"Wrapping up Apple TV is taking a few weeks longer than we projected, and we now expect to begin shipments in mid-March, not in February as originally anticipated," Apple wrote in an email to its online customers on Monday evening.
The delay almost assures that the Cupertino-based firm will be unlikely to benefit from more than a week's worth of sales of the $299 wireless media hub during its second fiscal quarter, which ends late next month.
While Apple has a long-standing history of not commenting on its product roll-out woes, earlier reports have singled out the device's embedded software as the likely source of the delay. It's also possible that the device has yet to receive the necessary go-ahead from the Federal Communications Commission, as no such approval documents have surfaced.
Like iPhone, those people familiar with the Apple TV device claim it runs a derivative of the Mac OS X operating system. Apple is expected to leverage the underlying technology in upcoming software releases such as Mac OS X 10.5 Leopard and iLife '07.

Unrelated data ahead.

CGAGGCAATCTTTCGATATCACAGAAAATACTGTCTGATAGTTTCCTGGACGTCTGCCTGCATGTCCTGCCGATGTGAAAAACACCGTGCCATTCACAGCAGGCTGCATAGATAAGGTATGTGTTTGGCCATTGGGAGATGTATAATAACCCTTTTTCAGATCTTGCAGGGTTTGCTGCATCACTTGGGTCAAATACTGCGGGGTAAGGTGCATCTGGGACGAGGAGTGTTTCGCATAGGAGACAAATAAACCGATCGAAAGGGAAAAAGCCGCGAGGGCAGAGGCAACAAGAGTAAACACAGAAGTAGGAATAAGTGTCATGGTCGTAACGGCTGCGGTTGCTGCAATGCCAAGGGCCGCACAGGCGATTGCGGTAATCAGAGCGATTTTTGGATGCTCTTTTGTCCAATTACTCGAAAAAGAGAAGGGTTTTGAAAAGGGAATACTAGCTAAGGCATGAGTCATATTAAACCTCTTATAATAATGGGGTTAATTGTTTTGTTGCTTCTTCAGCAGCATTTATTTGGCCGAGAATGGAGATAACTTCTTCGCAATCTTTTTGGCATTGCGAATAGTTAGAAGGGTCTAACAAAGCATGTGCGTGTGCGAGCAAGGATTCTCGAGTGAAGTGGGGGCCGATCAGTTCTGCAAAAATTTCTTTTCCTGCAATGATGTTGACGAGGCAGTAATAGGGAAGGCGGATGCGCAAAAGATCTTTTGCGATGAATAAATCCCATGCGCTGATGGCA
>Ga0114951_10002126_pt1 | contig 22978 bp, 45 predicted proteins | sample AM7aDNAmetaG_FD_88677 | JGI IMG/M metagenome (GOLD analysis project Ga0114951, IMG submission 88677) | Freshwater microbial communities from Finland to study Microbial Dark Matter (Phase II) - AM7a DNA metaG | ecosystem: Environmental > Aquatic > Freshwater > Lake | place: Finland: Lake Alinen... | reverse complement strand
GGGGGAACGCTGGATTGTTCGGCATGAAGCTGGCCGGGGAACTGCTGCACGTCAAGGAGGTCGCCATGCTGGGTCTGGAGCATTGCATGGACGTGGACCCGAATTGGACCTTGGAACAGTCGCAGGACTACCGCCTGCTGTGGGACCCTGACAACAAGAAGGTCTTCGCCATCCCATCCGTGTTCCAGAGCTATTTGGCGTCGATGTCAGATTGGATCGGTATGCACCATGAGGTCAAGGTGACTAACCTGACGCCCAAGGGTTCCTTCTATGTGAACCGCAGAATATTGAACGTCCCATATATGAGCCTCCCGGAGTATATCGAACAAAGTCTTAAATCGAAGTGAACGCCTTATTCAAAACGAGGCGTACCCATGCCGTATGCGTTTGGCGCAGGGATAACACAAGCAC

"We wouldn’t be surprised if Leopard contained a function that allows the iTunes application to be bi-passed to stream digital media to the TV," said Ingrid Ebeling, an analyst with JMP Securities.
Ebeling is among a handful of Wall Street figures who believe Apple TV, largely overshadowed as of late by all things iPhone, could be a "sleeper hit" in Apple's product offerings. She's forecasting the company to sell just over 1 million of the set-top boxes through 2008 but says that number could turn out to be "very conservative."
"We have spoken with Apple representatives on several occasions and our checks indicate that initial demand has been quite strong," the analyst told clients in a research note distributed just prior to this past weekend. She said every additional million units the company sells through 2008 will deliver approximately 6 cents of per-share earnings upside to her estimates for the year.
Thus far, Apple has said the Apple TV will utilize emerging 802.1n wireless technology to stream movies, music and photos from computers running iTunes to wide screen HDTVs located in living rooms and other leisure locations throughout the home. However, a slip of the lip by one of the company's iPod game developers recently offered hints that Apple TV will also play a significant role in Apple's bid for a piece of the casual gaming market.
Shares of Apple dropped $1.96 or 2.2 percent to $86.69 on Monday following word of the delay and admid reports of slumping stocks in China and Europe.